Ex Libris: The New York Public Library (2017)
Documentary master Frederick Wiseman’s newest film is a 3-hour plus exploration of the expansive 92-branch New York Public Library System. Though I have no background with Wiseman’s filmography, I am aware of his observational style and his repeated focus on studying American institutions. As someone who grew up an avid reader (especially of classical literature) and spent time working in a library early in his life, I am incredibly intrigued by what this film may have to say about an establishment that must constantly change to keep up with advancements in technology and the way people seek out information. The runtime of Ex Libris: The New York Public Library is intimidating, but I’m betting on Wiseman’s reputation and checking this one out.
If I asked you to tell me the first word that comes to your mind when I say “library”, what would you say? It’s likely the vast majority of us would all give the same answer to that question. “Books”, of course. The word library is even synonymous with books. The Latin translation of Ex libris is simply “from the books.” In Ex Libris: The New York Public Library, Wiseman shows us the evolved institution that has come “from the books” but grown into something so much more.
The public library is no longer just a place that we go to read. In this massive documentary, Wiseman intertwines a series of ongoing meetings highlighting the library’s attempts to continue adapting to the digital age with observational footage of patrons utilizing the library spaces and resources in a countless different ways. The meetings were especially intriguing to me because we learn some of the challenges that encompass the enormous task of servicing millions of citizens with an expanded online presence. But many of the snapshots of users were intriguing as well. We see interpreters teaching how tone impacts their interpretations by having attendees read from the Declaration of Independence – one angry, one pleading. We see the inner workings of this gargantuan library system by way of the factory-like environment used to ship books between its 92 branches. We see dance classes, celebrity speeches, and a fascinating project in which the library checks out wi-fi devices and provides free internet service to local community members. There is much that is intriguing in the stories seen, and Wiseman transitions between them expertly, every so often giving us a pause with an establishing shot of an outside fountain or courtyard, or of an empty hall. There is simply no questioning Wiseman’s mastery of his craft and this style of documentary filmmaking.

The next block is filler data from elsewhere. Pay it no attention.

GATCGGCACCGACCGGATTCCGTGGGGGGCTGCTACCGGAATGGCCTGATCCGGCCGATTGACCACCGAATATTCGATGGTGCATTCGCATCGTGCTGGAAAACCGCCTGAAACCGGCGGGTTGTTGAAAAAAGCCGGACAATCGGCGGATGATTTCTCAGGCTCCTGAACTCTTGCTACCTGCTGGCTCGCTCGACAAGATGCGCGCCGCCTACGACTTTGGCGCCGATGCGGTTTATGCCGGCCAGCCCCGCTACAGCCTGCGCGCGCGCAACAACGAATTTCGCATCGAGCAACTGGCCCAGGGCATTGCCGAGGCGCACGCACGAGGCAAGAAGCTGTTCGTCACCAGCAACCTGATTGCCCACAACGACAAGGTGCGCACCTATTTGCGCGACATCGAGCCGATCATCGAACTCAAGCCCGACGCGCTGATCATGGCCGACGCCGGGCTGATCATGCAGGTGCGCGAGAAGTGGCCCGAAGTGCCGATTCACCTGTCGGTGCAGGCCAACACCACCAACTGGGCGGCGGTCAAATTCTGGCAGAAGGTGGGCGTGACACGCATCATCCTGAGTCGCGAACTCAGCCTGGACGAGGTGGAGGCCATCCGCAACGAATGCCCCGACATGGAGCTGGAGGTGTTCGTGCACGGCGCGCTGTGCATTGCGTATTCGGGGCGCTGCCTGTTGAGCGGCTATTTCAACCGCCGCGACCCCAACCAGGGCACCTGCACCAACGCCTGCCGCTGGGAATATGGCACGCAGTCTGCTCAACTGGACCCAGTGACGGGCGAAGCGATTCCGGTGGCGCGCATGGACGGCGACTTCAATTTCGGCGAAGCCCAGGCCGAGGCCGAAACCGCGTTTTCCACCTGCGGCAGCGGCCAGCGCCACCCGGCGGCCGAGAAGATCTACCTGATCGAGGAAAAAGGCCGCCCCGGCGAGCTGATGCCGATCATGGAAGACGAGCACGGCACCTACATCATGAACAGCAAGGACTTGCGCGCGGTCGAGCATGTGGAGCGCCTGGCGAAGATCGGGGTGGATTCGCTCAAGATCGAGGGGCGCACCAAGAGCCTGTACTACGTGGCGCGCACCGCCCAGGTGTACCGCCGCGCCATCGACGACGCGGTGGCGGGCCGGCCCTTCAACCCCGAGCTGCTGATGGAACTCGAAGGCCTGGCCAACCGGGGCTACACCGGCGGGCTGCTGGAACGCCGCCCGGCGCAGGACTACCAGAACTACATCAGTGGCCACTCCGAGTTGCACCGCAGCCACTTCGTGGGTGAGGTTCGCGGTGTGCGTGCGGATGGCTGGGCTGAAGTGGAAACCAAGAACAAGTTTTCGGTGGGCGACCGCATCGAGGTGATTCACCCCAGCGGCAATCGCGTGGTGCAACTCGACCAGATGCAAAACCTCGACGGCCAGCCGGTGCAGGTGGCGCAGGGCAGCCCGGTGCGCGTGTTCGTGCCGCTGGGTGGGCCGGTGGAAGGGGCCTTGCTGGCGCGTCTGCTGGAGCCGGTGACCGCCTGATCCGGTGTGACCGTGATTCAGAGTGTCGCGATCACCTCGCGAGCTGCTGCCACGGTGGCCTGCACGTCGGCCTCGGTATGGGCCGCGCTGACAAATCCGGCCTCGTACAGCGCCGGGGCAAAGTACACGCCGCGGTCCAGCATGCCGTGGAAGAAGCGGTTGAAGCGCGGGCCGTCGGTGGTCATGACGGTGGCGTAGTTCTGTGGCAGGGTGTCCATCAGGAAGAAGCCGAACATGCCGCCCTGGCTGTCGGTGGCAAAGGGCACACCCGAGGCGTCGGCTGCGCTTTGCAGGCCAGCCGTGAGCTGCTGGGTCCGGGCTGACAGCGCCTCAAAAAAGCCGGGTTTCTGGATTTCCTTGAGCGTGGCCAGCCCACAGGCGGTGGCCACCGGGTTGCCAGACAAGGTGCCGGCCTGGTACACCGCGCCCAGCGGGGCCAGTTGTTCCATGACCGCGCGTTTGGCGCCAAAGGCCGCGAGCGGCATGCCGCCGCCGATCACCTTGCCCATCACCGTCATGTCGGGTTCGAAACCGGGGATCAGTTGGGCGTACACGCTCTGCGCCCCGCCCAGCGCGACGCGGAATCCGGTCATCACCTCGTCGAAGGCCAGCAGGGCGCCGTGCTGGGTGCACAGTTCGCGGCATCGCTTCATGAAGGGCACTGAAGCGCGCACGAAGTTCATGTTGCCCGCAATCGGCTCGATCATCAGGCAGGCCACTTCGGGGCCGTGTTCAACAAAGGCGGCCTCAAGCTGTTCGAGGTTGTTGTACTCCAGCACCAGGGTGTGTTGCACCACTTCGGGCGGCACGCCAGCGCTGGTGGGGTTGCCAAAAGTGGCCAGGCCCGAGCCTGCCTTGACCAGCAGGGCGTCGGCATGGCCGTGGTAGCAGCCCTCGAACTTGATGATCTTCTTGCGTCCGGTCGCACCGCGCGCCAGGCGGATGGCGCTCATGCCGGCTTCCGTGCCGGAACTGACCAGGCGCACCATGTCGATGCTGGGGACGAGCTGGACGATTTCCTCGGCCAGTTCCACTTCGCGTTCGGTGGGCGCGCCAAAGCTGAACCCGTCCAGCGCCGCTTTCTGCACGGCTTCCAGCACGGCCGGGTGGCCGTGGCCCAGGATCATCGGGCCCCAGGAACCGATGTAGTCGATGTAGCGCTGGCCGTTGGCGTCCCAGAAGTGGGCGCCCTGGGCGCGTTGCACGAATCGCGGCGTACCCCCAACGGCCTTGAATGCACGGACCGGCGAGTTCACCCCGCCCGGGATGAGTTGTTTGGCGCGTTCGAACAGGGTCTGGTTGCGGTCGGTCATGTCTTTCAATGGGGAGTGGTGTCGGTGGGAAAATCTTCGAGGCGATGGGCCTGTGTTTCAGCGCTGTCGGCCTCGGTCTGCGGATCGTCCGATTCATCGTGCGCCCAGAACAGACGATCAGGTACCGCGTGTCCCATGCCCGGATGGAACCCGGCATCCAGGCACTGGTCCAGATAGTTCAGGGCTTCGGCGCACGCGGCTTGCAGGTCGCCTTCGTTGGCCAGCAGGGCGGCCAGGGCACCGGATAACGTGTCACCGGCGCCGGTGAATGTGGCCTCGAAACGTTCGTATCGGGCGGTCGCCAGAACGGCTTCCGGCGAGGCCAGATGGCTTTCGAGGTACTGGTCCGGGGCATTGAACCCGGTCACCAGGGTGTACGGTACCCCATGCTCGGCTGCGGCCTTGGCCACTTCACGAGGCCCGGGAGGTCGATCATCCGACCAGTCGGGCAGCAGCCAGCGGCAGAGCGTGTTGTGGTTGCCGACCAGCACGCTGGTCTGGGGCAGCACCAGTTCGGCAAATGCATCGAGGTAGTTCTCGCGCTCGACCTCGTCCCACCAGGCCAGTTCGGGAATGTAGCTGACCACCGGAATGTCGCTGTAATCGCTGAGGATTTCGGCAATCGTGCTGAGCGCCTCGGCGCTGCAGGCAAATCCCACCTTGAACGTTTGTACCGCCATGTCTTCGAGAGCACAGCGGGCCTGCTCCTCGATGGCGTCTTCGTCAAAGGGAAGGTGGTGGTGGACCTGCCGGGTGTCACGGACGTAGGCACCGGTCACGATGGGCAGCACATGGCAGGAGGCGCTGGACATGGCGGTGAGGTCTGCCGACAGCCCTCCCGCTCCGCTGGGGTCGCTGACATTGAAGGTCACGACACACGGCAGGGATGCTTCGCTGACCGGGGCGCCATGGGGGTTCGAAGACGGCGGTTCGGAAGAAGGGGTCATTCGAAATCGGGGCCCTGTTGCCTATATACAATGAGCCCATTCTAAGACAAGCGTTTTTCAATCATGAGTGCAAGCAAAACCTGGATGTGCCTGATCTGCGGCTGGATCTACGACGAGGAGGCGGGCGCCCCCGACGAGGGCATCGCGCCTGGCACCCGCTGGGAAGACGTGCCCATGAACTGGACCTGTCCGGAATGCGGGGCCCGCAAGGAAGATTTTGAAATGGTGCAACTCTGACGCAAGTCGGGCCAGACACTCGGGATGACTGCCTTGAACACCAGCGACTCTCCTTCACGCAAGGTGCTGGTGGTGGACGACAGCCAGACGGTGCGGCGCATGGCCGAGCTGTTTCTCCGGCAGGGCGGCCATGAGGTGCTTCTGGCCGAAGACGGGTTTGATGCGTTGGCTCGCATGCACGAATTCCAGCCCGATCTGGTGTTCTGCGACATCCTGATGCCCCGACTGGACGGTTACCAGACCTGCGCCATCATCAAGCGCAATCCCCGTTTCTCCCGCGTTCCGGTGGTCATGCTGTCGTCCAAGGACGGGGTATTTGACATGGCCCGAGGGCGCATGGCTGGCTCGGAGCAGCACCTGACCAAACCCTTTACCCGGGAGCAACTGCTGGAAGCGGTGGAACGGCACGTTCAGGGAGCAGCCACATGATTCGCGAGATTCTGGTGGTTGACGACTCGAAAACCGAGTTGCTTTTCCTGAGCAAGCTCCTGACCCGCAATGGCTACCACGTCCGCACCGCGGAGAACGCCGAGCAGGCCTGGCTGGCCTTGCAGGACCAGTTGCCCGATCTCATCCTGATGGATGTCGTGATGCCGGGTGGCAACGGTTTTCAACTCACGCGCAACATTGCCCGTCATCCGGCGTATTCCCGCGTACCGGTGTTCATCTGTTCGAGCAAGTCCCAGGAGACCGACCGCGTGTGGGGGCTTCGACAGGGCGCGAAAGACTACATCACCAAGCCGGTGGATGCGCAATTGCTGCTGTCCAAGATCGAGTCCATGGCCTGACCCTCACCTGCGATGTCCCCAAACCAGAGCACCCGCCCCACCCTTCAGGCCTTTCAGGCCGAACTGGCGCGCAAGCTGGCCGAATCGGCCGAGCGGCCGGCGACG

Where Wiseman perhaps falters, though, is in his insistence on making this film three hours long. I can’t help but feel that if it was shorter, and thus more accessible, it might have a wider impact by being seen more. It’s hard to imagine many viewers sitting down to watch this and not turning it off halfway through, because the message is clear right away – the library is more than just books. How much time each individual viewer is willing to spend in these moments is going to be a very personal thing.
Ex Libris: The New York Public Library is unlike anything I’ve ever seen. At times I was simultaneously captivated and exhausted. Despite the film’s length, most moments were interesting enough to hold my attention. It may have been an unintended consequence that the film was educational beyond its message of showing how vast a library’s impact can be, but I emerged more knowledgeable than before. As much a master editor as anything else, Wiseman has proven to me that the praise he receives is warranted. This is a film that epitomizes the Aristotle coined-phrase “The whole is greater than the sum of its parts,” and while not a must-see for everyone, for those willing to embrace and breathe in the library for a few hours it will be well worth the investment.
Aaron White is a Seattle-based film critic and co-creator/co-host of the Feelin’ Film Podcast. He is also a member of the Seattle Film Critics Society. He writes reviews with a focus on how his expectations influenced his experience. Follow him on Facebook and Twitter to be notified when new content is posted.